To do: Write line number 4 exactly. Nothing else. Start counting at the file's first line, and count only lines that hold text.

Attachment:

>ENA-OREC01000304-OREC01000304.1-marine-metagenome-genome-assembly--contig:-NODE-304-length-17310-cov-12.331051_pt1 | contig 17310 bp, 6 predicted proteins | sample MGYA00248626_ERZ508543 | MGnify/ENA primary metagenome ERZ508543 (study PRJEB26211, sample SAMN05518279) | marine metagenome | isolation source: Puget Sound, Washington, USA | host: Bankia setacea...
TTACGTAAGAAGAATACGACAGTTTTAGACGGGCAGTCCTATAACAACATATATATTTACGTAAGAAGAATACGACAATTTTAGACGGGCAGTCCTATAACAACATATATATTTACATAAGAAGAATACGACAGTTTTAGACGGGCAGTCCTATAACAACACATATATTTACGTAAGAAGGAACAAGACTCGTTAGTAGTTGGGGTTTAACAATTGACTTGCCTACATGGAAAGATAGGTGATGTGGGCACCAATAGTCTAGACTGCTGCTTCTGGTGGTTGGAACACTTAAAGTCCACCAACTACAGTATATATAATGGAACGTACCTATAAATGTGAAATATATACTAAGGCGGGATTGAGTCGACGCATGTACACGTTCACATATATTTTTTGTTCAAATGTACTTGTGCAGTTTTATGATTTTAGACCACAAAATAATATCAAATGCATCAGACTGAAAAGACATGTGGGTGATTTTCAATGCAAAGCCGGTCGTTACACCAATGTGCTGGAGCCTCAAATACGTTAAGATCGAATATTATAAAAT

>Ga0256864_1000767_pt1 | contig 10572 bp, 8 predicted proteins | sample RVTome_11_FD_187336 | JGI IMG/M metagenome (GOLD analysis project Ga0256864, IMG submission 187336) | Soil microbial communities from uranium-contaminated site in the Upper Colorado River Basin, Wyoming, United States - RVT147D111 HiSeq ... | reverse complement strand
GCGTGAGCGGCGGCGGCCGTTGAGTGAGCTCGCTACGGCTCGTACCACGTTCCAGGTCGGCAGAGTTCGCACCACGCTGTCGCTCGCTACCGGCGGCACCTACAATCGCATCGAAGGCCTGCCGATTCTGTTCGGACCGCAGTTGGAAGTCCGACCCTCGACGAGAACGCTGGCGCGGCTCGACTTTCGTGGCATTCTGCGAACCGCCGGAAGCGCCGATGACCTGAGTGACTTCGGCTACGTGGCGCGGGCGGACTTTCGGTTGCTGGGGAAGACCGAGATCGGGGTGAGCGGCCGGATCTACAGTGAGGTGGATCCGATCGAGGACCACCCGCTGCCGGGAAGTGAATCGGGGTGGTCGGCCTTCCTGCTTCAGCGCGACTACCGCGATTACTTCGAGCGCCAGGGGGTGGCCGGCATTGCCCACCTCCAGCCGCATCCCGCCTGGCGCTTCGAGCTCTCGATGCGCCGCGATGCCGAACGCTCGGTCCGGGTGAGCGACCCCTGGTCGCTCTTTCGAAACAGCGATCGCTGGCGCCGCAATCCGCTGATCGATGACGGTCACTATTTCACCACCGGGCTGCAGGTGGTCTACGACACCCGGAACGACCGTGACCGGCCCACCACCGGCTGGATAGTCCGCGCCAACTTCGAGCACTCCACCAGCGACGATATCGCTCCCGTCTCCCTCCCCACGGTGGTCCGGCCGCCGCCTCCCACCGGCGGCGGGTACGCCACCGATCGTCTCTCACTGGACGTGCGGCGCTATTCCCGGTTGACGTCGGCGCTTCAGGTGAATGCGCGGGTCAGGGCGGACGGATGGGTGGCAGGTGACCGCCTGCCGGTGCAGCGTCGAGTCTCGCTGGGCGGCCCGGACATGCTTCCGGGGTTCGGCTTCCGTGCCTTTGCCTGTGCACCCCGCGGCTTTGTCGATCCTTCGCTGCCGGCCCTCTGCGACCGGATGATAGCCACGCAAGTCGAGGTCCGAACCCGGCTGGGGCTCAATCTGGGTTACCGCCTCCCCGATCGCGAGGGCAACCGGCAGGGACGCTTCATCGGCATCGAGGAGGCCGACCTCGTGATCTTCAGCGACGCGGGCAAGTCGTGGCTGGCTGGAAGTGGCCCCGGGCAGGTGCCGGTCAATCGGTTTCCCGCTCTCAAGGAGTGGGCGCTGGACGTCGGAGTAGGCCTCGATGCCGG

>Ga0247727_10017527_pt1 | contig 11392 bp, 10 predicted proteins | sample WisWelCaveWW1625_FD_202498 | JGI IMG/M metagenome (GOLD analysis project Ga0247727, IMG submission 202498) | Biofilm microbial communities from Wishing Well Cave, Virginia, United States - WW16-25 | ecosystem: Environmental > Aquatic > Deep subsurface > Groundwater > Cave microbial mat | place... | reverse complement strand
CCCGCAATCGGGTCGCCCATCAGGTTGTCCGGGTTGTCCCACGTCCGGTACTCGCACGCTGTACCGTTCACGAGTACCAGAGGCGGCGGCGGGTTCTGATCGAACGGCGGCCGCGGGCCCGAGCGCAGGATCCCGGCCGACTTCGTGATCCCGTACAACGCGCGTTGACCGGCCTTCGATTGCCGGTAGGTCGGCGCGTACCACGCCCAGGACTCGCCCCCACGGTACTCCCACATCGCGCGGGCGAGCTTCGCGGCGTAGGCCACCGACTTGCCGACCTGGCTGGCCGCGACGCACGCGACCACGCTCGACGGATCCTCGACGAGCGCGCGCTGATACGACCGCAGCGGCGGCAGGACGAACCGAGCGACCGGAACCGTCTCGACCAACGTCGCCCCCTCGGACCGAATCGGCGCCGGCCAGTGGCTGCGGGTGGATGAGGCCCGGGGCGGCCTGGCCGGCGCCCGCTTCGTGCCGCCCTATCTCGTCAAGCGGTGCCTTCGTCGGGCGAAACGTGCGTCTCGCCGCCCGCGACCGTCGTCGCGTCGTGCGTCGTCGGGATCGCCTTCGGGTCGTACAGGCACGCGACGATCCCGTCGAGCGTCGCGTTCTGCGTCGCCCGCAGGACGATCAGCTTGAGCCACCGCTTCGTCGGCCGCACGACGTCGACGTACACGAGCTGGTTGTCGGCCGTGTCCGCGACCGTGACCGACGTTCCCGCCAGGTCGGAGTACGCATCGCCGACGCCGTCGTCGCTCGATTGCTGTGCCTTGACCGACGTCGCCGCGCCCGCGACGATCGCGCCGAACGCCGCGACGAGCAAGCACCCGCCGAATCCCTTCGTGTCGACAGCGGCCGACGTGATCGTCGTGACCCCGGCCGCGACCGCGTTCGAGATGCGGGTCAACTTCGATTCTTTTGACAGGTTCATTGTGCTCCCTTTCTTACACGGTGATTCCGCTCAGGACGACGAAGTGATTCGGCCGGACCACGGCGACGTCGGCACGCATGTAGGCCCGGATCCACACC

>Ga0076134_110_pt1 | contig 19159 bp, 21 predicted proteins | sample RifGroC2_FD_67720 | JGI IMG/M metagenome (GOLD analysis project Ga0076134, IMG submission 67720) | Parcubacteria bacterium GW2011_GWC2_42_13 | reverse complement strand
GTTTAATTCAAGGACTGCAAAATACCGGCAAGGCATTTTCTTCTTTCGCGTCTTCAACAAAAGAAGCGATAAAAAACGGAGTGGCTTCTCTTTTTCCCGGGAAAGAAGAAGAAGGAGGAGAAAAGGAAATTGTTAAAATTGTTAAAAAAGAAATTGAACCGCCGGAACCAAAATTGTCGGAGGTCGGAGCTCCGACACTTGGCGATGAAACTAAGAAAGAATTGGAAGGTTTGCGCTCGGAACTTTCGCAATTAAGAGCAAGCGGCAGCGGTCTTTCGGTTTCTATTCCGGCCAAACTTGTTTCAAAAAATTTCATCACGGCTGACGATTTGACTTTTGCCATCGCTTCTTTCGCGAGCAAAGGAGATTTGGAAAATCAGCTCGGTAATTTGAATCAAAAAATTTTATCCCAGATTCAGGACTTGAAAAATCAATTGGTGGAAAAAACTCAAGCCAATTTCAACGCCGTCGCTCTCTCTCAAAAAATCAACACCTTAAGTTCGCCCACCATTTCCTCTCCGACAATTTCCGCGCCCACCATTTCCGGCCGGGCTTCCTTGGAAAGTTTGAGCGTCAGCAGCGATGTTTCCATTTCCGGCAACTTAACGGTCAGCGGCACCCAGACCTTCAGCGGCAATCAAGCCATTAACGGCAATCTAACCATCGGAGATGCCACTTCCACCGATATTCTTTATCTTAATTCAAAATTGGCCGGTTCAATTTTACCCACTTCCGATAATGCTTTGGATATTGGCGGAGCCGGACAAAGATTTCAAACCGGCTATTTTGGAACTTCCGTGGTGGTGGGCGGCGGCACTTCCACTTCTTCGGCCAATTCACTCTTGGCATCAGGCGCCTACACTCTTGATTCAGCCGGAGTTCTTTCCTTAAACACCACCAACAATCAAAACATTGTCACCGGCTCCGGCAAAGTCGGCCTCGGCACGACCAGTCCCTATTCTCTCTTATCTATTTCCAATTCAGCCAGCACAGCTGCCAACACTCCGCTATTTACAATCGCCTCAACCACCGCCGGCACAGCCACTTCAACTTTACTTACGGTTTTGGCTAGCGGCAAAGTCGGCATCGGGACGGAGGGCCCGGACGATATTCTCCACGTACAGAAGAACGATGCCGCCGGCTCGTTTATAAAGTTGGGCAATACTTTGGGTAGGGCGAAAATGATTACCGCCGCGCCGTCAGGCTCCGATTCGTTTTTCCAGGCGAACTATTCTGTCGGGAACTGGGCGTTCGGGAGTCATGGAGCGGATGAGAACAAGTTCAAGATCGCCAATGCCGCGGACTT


GCGTGAGCGGCGGCGGCCGTTGAGTGAGCTCGCTACGGCTCGTACCACGTTCCAGGTCGGCAGAGTTCGCACCACGCTGTCGCTCGCTACCGGCGGCACCTACAATCGCATCGAAGGCCTGCCGATTCTGTTCGGACCGCAGTTGGAAGTCCGACCCTCGACGAGAACGCTGGCGCGGCTCGACTTTCGTGGCATTCTGCGAACCGCCGGAAGCGCCGATGACCTGAGTGACTTCGGCTACGTGGCGCGGGCGGACTTTCGGTTGCTGGGGAAGACCGAGATCGGGGTGAGCGGCCGGATCTACAGTGAGGTGGATCCGATCGAGGACCACCCGCTGCCGGGAAGTGAATCGGGGTGGTCGGCCTTCCTGCTTCAGCGCGACTACCGCGATTACTTCGAGCGCCAGGGGGTGGCCGGCATTGCCCACCTCCAGCCGCATCCCGCCTGGCGCTTCGAGCTCTCGATGCGCCGCGATGCCGAACGCTCGGTCCGGGTGAGCGACCCCTGGTCGCTCTTTCGAAACAGCGATCGCTGGCGCCGCAATCCGCTGATCGATGACGGTCACTATTTCACCACCGGGCTGCAGGTGGTCTACGACACCCGGAACGACCGTGACCGGCCCACCACCGGCTGGATAGTCCGCGCCAACTTCGAGCACTCCACCAGCGACGATATCGCTCCCGTCTCCCTCCCCACGGTGGTCCGGCCGCCGCCTCCCACCGGCGGCGGGTACGCCACCGATCGTCTCTCACTGGACGTGCGGCGCTATTCCCGGTTGACGTCGGCGCTTCAGGTGAATGCGCGGGTCAGGGCGGACGGATGGGTGGCAGGTGACCGCCTGCCGGTGCAGCGTCGAGTCTCGCTGGGCGGCCCGGACATGCTTCCGGGGTTCGGCTTCCGTGCCTTTGCCTGTGCACCCCGCGGCTTTGTCGATCCTTCGCTGCCGGCCCTCTGCGACCGGATGATAGCCACGCAAGTCGAGGTCCGAACCCGGCTGGGGCTCAATCTGGGTTACCGCCTCCCCGATCGCGAGGGCAACCGGCAGGGACGCTTCATCGGCATCGAGGAGGCCGACCTCGTGATCTTCAGCGACGCGGGCAAGTCGTGGCTGGCTGGAAGTGGCCCCGGGCAGGTGCCGGTCAATCGGTTTCCCGCTCTCAAGGAGTGGGCGCTGGACGTCGGAGTAGGCCTCGATGCCGG